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Army of the Potomac.
[our own correspondent.]

Centreville, Dec. 15th.
Rumors of an impending battle are thick enough, but are traceable to no authentic source, nor do they near any great amount of probability upon their face. From the immense sheaf of reports I can pick out a straw or two to show which way the wind blows. From below we hear that the enemy is about to advance towards the Occoquan, with the design of crossing at Colchester. Hampton's Legion has gone down to look after them there, and the other troops a few miles below are on the qui vive to catch a glimpse of "Uncle Dabe's" grand army. The forces in entrenched camps by the batteries on the Potomac have relaxed none of their vigilance, and, although chafing at the delay, have not become disheartened, and still cherish faint hopes of a battle before the winter closes. From above, rumor says a force seems to be gradually advancing towards Leesburg, and that the lines have been drawn very closely in that vicinity. This I put down as a mere on dit, and I may say, have some suspicion of the former. To satisfy public opinion I will not say that it is not impossible a battle may come off before the Christmas holidays, for nearly every day we get a pipe full of indications to smoke on for twenty-four hours.

As I have previously stated, all expectations of a fight are based upon the supposition that public opinion at the North will force the army on. McClellan is too much of a soldier to fight without some prospect of success, and so long as the responsibility of a defeat would fall upon his shoulders, will not hazard a battle without calculating well the chances of victory. He has yet a great deal to accomplish before he gets his organization perfected and his men up to the standard of good soldiers. The "grand review," where one half of his cavalry tumbled off their horses and where his infantry trembled in their boots for fear of marching upon "Rebel masked batteries," was only designed to quiet public opinion, and was not, as published to the world, the inactive of an advance upon the army of Rebels who awaited them. And what a "review" it was; and how suggestive of Falstaff mustering his recruits to see the doughty McDowell draw up his Bull Ruffners to salute the "big Indian" as he rode slowly along the lines. How it must have delighted the breach Princes. How the Rail-splitter must have chuckled!--Dr. Russell was there — and so was Jenkins.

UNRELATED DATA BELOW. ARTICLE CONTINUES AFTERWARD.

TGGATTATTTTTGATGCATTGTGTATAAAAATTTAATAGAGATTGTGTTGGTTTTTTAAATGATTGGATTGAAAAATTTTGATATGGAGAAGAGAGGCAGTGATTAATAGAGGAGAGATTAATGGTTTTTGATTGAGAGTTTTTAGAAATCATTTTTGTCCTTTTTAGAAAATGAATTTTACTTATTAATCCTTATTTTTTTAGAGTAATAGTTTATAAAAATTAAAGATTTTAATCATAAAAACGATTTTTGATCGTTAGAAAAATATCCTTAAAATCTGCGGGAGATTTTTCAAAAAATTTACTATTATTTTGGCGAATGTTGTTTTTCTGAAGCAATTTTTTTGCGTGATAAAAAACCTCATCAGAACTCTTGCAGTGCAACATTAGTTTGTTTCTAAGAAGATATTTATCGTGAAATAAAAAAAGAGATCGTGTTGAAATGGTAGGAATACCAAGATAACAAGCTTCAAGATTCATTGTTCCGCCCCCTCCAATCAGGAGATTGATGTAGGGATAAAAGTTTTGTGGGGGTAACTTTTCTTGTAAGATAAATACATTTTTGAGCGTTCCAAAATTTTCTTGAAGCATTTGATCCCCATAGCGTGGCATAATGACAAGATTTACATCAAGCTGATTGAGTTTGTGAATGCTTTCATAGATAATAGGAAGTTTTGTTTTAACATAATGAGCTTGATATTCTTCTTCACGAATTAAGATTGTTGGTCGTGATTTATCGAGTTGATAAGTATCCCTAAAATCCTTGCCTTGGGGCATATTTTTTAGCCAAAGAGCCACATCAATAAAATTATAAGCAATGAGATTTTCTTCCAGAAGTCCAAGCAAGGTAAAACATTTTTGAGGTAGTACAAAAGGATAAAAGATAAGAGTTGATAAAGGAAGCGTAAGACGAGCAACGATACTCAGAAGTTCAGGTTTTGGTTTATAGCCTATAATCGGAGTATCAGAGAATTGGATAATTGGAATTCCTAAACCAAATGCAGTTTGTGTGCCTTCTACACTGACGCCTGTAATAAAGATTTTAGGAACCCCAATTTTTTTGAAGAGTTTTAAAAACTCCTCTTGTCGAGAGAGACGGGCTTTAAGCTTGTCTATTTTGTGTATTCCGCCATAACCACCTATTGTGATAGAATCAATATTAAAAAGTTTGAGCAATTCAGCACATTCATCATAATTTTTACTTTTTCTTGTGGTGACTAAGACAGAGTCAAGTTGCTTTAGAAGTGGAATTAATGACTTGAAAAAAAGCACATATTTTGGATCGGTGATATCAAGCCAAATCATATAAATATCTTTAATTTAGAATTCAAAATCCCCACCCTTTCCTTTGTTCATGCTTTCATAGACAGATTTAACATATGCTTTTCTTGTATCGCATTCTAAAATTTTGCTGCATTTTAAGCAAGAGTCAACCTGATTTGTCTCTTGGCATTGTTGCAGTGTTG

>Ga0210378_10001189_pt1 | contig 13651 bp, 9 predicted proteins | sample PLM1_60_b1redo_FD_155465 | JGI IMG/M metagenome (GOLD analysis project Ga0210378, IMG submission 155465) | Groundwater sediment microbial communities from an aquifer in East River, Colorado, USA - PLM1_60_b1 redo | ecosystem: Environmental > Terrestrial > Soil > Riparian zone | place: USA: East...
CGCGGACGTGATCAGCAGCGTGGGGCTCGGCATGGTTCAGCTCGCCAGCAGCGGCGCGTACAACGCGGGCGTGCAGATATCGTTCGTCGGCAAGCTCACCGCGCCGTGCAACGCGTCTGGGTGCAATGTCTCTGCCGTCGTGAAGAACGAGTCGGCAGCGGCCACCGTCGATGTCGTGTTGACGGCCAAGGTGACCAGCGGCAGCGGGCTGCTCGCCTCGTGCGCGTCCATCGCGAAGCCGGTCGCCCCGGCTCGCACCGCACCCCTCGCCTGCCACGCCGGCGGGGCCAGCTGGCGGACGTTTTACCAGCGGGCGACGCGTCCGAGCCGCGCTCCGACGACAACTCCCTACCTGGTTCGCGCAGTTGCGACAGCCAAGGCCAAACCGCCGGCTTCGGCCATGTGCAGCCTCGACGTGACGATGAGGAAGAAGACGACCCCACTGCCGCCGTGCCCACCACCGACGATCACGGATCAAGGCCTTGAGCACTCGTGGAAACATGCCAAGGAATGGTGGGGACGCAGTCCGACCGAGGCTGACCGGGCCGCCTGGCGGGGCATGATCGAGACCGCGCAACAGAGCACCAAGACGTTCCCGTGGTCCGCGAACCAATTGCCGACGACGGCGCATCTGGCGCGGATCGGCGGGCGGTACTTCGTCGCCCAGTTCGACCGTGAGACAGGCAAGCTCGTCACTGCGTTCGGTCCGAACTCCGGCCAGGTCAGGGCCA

Ah! well, the "Grand Review" passed off and had its desired effect. The public mind was quieted for a time; more volunteers came on; stocks became easier, and all at the expense of a few broken legs and collar bones, and the accidental shooting of a soldier or two by some excited Winkle. Secretary Chase borrowed fifty million dollars upon the strength of our evacuation of Munson's Hill, and he got the promise of more upon the strength of the "Grand Review." That was his object, and not to prepare for an advance upon his "on to Richmond" programme.--Still the feeling at the North--in fact all over Yankeedom — is decidedly in favor of active operations this winter, and who knows what a day may bring forth. Horace says, (Book I, Carmen IX, Ad. Thaliacus,) quid sit futurum cars: quauere non fuge; and acting upon his advice, we cherish the small amount of hope still left, and await a battle expectant of it.

The fortifications around Centreville are now completed, and present quite a formidable appearance. For field fortifications they are built very strong, some of the works being bastioned forts, constructed in a manner that shows skillful engineering on the part of somebody — Beauregard, I presume. Great care seems to have been taken with the embrasures, which are built to combine convenience for handling the guns with the best method for protecting the men. They are very strongly built with bundles and sandbag revetments, and will stand a heavy cannonading before giving way. The armament of these forts having arrived from a place where they make most excellent guns, they have been put in position, and all that is now asked is for Mr. McClellan to bring on his Yankees. Different artillery corps are drilled in these batteries nearly every day, and some have become proficient marksmen. All have obtained perfectly the range of any point where a hostile battery could be placed.